The above-outlined measures undertaken by Bemba in response to the public allegations of crimes were, nonetheless, found insufficient for not being properly or sincerely executed (paras. 720-727). TC III concluded that these measures were primarily motivated by Bemba’s desire to protect the MLC’s public image rather than to genuinely address all allegations of crimes, thus discarding their adequacy (para. 728).
The Chamber then went on to suggest further measures Bemba could have undertaken in light of his extensive material ability to prevent or repress the crimes committed by the MLC troops. In addition to initiating a genuine investigation and prosecution of the crimes allegedly committed by his soldiers, Bemba could have, inter alia, (i) ensured that the MLC troops in the CAR were properly trained in the rules of international humanitarian law (IHL), as well as adequately supervised; (ii) issued clear orders to prevent the commission of crimes; (iii) minimised contact of the MLC troops with civilian populations; (iv) sanctioned soldiers found to have committed or condoned any crimes in the CAR; and/or (v) shared relevant information with any other authorities that might have been interested in investigating crimes committed in the CAR, and supported their efforts (para. 729). Furthermore, TC III stressed that “one key measure at Mr Bemba’s disposal was withdrawal of the MLC troops from the CAR”, but this withdrawal did not take place up until March 2003 (para. 730). In light of the measures available to Bemba, the Chamber concluded that the measures he took fell short of “all necessary and reasonable measures” within his power to prevent or repress the commission of crimes by his subordinates during the 2002-2003 CAR Operation, or failed to submit the matter to the competent authorities (paras. 731, 734).
The crimes were committed as a result of Bemba’s failure to exercise control properly
The last element – causation – is a novelty of the Rome Statute that was not present in the Statutes of the ad hoc tribunals (see also CMN Guidelines, pp. 83-90). Indeed, the chapeau of Art. 28(a) ICC Statute requires that the commission of the subordinates’ crimes was “a result of [the commander’s] failure to exercise control properly over such forces”. According to TC III, this clause is also justified by the nullum crimen sine culpa principle. Furthermore, concurring with the PTC, TC III did not require the establishment of a “but for” causation between the commander’s omission and the crimes committed (para. 211). While the PTC considered that it was sufficient to prove that the commander’s omission “increased the risk of the commission of the crimes” (para. 425), TC III did not further elaborate on the requisite standard other than saying that the nexus requirement “would clearly be satisfied when it is established that the crimes would not have been committed, in the circumstances in which they were, had the commander exercised control properly, or the commander exercising control properly would have prevented the crimes”. The Chamber stressed that this standard is “higher than that required by law” (para. 213).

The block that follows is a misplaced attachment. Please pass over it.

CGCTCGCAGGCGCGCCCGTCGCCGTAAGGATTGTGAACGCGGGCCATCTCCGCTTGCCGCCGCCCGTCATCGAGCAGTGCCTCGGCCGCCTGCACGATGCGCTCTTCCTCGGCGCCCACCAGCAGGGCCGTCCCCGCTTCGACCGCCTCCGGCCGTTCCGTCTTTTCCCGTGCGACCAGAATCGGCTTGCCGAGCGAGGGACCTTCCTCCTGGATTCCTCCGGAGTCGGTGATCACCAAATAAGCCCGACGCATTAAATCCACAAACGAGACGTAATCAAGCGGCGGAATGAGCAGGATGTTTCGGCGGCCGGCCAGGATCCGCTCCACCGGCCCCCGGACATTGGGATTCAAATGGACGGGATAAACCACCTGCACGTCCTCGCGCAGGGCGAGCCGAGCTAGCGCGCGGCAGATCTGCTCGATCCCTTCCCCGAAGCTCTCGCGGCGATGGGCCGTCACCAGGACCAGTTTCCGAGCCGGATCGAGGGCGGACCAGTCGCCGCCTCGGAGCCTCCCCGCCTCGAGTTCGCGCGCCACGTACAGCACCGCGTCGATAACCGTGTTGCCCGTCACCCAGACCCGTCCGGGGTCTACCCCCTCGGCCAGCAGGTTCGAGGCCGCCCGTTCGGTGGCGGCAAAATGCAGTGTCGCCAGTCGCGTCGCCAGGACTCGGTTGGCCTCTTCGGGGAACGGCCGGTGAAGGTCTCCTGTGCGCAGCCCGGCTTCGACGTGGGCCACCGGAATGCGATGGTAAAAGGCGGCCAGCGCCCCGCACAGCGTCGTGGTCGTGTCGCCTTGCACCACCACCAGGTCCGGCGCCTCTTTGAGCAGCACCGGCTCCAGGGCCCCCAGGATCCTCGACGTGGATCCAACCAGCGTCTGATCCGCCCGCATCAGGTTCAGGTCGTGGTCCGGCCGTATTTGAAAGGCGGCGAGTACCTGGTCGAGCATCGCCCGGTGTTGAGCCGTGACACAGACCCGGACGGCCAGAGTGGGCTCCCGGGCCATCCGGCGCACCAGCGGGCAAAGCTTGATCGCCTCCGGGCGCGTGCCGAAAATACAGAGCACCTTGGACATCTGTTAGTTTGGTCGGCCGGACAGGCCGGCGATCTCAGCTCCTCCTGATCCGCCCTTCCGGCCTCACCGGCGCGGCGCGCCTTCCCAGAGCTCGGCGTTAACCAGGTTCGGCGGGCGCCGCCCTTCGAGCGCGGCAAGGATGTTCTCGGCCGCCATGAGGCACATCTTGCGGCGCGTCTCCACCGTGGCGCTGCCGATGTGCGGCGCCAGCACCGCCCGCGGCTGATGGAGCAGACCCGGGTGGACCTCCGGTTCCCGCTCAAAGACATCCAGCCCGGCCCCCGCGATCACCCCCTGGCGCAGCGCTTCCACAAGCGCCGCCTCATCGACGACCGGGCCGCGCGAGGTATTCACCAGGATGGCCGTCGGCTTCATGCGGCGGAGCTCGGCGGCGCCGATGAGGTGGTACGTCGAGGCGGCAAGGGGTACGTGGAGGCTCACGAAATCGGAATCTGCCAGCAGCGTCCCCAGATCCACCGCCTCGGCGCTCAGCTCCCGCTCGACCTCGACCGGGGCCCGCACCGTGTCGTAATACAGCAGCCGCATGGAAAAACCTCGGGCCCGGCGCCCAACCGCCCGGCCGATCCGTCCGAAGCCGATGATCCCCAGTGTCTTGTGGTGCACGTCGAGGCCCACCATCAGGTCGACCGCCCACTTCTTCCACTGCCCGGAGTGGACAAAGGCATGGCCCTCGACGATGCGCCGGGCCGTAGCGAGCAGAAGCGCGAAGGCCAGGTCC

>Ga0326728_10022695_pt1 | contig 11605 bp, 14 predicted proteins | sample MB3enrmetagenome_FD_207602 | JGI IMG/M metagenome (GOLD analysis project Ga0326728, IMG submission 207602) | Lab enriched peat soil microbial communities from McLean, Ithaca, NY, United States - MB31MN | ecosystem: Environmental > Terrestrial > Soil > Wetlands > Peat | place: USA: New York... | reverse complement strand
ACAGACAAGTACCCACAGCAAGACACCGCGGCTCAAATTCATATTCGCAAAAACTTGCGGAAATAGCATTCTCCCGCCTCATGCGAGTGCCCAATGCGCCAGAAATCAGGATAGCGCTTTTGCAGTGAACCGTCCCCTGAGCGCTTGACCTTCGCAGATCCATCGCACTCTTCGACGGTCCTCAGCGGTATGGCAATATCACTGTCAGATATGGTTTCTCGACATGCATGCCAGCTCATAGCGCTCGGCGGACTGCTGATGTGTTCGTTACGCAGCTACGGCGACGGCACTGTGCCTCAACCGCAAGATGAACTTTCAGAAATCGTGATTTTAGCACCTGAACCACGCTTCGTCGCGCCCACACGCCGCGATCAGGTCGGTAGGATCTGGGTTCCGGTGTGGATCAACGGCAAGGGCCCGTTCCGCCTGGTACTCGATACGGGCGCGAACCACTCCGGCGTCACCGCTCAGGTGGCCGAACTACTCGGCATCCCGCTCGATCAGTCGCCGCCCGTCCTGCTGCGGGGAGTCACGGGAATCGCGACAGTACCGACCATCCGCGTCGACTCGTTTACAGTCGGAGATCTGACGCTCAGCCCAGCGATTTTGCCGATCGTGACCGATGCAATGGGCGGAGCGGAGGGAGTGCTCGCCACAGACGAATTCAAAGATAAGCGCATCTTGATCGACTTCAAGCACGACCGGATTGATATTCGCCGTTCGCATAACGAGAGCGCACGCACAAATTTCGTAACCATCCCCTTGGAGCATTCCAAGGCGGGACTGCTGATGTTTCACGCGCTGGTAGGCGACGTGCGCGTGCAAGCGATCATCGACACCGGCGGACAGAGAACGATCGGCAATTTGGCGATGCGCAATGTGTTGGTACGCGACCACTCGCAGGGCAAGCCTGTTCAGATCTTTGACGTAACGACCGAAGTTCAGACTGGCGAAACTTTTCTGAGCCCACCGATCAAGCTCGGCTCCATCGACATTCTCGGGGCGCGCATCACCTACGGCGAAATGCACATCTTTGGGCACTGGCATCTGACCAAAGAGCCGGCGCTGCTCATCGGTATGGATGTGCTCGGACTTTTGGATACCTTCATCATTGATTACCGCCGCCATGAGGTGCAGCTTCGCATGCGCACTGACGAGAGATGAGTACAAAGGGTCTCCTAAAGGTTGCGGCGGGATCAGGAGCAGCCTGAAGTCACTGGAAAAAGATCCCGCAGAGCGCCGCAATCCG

The Chamber placed an enormous emphasis on Bemba’s failure to ensure that the MLC troops under his control were aware of their obligations under IHL. In fact, his failure to take any measures to remedy this deficiency in training and to ensure adequate supervision, demonstrated that Bemba failed to exercise control properly (para. 737). Providing clear IHL training to all troops, in combination with other measures suggested earlier by the Chamber, would have “deterred the commission of crimes, and generally diminished, if not eliminated, the climate of acquiescence” towards the crimes committed by the MLC troops in the CAR (para. 738). Interestingly, TC III moreover suggested that providing the MLC soldiers with adequate payment and rations would similarly reduce the risk of pillage and rape for self-compensation.
The causality threshold gave rise to disagreement amongst the judges on the bench. Two of the three judges issued a concurring opinion, in which they present views on the standard to be applied. While Judge Steiner affirmed that the degree of risk required should be that of a “high probability”, Judge Ozaki favoured an assessment of whether the results were reasonably foreseeable. As the Defence is expected to appeal the decision, further clarification on this point is expected.
About the author
Dr. Alexandre Skander Galand is a Newton Post-Doc Fellow at the Center for Global Public Law, Koç University Law School. In 2015, he was a research fellow at Case Matrix Network and co-authored the International Criminal Law Guidelines on Command Responsibility. He holds a Ph.D. from the European University Institute and has previously worked as a Legal Analyst for United Nations Interregional Crime and Justice Research Institute (UNICRI) within the framework of the War Crimes Justice Project. He is a member of the Barreau du Québec, Canada.